Set over a fictitious desert scenario the game has a useful 'Single Mission' option that allows the user to choose their mission, aircraft type, weapons and look at a map of where they are flying to. A set of names are generated to be included on the squadron rotor and they are allocated varying skill levels, which is useful to know when they are flying as your wingmen. The Single Mission mode is a good chance to practise for the Campaign mode because it gives all the mission types that the user will face in any campaign.

Flying over the desert can be long and lonely, and just like the Iran-Iraq war of the 80s there are never that many enemy planes up in the air. A time acceleration feature is built into the game as well as a feature to let you warp to the target, although this later feature can place the player in the middle of trouble.

Bombing targets is difficult and the user has to practise dive and low level bombing to complete missions. The default jets are purely 60s technology and have no useful bombing aids.

The planes have simplified radars that are easy to operate, and try to simulate radars of that era; they have a delayed scan, do not always find and lock targets and are subject to ground clutter.

Dogfighting is almost always necessary thanks to the simulated unreliability of the early AIM-9 Sidewinder, AIM-7 Sparrow, and AIM-4 Falcon – which adds an element of realism. The user will then find themselves in no position to out-turn the enemy MiGs due to the manoeuvrability of the featured US jets, so new tactics must be learnt.

Flying over populated enemy areas the user will be subjected to many types of Anti-Aircraft Artillery (AAA), or the SA-2 soviet Surface to Air Missile (SAM).


Like Strike Fighters: Project 1, the game has been designed so that it can be changed by anyone with a passion to do so. This has spawned a large online community who not only play the game but go out of their way to improve the game as much as they can. Most modders works can be downloaded and used for free by any game player.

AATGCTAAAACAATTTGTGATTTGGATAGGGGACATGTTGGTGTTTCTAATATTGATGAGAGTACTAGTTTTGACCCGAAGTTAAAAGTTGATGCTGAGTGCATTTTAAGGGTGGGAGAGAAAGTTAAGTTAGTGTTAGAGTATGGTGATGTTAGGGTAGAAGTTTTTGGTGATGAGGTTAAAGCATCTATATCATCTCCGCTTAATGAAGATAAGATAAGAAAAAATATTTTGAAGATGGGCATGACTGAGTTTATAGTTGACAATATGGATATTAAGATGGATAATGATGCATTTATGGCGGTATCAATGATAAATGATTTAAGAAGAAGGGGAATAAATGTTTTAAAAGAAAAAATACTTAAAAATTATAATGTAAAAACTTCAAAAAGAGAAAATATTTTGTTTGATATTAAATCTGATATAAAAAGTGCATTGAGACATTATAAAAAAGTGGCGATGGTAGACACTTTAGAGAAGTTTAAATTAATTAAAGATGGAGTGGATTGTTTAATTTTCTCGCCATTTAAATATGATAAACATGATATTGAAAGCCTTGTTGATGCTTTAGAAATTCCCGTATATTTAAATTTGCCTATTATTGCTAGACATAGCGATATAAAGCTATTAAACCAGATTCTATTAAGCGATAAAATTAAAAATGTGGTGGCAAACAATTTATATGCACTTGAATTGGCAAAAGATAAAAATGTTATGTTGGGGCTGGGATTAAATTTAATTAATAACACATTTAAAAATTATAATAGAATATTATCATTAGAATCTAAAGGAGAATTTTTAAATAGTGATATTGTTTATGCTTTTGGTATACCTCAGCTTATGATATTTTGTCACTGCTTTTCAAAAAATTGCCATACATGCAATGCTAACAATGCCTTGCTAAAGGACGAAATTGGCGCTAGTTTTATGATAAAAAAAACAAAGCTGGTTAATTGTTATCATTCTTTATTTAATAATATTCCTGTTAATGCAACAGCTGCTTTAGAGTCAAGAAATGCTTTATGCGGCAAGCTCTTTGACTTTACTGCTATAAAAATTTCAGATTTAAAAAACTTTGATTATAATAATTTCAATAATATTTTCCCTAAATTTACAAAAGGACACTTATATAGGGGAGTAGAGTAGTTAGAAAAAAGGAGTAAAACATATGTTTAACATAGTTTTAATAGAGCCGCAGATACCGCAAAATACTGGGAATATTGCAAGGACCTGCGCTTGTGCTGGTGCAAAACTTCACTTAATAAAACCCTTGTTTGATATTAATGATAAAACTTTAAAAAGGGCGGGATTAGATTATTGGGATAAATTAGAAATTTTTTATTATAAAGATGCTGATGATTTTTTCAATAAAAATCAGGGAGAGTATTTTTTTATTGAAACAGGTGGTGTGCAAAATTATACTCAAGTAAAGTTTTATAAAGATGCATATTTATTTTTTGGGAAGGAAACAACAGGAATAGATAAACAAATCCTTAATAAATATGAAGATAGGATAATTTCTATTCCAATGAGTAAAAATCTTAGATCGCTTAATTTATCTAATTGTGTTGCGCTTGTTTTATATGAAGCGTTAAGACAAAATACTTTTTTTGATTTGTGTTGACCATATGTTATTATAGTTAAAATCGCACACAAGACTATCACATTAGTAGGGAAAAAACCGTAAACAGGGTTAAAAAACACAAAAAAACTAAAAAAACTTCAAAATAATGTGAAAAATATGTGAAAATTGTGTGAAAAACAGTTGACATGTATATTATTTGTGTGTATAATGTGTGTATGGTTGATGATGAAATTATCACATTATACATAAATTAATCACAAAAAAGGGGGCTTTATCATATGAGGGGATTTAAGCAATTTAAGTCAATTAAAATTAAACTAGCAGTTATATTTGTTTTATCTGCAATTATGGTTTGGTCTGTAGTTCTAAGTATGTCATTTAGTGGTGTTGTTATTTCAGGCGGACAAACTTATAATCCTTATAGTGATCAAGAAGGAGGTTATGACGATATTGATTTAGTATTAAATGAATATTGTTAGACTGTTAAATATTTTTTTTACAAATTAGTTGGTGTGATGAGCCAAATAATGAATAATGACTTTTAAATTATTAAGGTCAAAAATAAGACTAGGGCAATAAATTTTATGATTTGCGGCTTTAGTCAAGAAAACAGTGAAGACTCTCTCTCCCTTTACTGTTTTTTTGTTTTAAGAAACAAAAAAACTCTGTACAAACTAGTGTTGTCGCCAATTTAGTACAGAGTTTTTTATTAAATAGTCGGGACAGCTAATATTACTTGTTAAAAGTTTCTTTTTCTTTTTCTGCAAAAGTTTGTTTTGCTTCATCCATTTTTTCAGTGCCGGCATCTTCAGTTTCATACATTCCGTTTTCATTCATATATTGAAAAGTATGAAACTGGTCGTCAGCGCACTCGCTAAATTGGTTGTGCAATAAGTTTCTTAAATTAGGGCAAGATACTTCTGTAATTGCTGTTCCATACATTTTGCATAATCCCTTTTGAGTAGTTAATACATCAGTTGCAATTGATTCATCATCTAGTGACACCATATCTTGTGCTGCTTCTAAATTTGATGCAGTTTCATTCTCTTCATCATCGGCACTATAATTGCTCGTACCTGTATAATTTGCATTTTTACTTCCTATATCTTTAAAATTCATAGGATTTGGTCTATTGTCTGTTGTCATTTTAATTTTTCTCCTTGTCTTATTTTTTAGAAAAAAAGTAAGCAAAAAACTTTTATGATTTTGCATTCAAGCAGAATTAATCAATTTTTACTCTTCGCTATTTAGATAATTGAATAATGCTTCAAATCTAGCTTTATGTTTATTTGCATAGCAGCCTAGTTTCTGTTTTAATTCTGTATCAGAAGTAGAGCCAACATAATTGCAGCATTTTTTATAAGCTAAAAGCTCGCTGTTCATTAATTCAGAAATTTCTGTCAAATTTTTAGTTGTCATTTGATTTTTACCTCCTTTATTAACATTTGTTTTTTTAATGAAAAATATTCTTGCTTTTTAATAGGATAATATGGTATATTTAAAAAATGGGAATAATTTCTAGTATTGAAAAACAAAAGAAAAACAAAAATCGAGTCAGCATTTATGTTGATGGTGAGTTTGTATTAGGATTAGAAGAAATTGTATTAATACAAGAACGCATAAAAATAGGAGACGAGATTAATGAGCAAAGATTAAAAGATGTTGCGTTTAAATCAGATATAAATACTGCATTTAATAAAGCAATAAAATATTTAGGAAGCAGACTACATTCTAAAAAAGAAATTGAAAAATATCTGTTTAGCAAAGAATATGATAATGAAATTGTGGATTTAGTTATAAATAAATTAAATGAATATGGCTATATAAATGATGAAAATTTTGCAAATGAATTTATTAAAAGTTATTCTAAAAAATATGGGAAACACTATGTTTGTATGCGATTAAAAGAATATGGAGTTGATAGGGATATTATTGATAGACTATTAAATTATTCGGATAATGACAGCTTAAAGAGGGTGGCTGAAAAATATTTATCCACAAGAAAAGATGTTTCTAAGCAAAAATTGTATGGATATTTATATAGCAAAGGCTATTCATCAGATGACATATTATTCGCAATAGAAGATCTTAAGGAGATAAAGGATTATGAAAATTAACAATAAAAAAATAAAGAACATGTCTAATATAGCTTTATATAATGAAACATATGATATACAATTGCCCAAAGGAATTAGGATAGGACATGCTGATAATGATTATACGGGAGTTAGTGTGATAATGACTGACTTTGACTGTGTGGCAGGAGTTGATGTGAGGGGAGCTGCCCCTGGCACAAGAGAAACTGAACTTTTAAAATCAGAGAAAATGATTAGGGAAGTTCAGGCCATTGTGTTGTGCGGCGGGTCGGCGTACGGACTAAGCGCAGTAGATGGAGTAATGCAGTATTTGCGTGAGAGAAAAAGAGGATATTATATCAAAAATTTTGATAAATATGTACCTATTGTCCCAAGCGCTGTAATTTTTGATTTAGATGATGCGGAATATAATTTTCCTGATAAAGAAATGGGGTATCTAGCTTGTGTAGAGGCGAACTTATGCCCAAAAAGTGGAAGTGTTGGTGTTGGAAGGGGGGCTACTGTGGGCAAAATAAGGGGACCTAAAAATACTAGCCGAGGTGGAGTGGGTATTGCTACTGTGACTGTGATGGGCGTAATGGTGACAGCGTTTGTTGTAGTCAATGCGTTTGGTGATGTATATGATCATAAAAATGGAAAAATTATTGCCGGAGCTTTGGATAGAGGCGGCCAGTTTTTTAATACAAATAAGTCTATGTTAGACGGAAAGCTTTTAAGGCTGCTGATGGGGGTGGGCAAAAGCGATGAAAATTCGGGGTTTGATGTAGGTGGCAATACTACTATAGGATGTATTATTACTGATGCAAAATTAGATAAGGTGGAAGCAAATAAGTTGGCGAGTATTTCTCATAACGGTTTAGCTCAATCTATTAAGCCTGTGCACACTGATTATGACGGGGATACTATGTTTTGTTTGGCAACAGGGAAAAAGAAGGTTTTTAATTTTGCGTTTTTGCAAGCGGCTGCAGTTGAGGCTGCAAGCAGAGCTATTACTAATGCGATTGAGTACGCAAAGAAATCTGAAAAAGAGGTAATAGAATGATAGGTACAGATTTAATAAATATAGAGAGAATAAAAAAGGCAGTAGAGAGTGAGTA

Mods include new vehicle models, flight physics and AI behaviour, campaigns, missions, sound and graphics media.

Due to the major changes in game structure many of the mods for previous game iterations also need to be changed or reworked to work in Strike Fighters 2.


Flyable Aircraft

The standard game comes with the following flyable US/Dhimari aircraft:

  • A-4 Skyhawk- A-4B, A-4C, A-4E versions in various Avionics "blocks" by year.
  • F-100 Super Sabre - F-100D version.
  • F-4 Phantom II- F-4B, F-4J versions for the Navy/Marines and the F-4C, F-4D and F-4E versions for the Air Force in various avionics "blocks" by year.

Non-Flyable Aircraft

The following non-flyable US/Dhimari aircraft:

The computer-controlled Parani aircraft:

Related Games that were developed from the Strike Fighters engine

The developer of the series

This series of games is designed by Tsuyoshi Kawahito (known as 'TK'), who was also involved in some of the 1990s best selling PC flight simulators, including European Air War (1998) by MicroProse and Longbow 2 (1997) by Jane's Combat Simulations.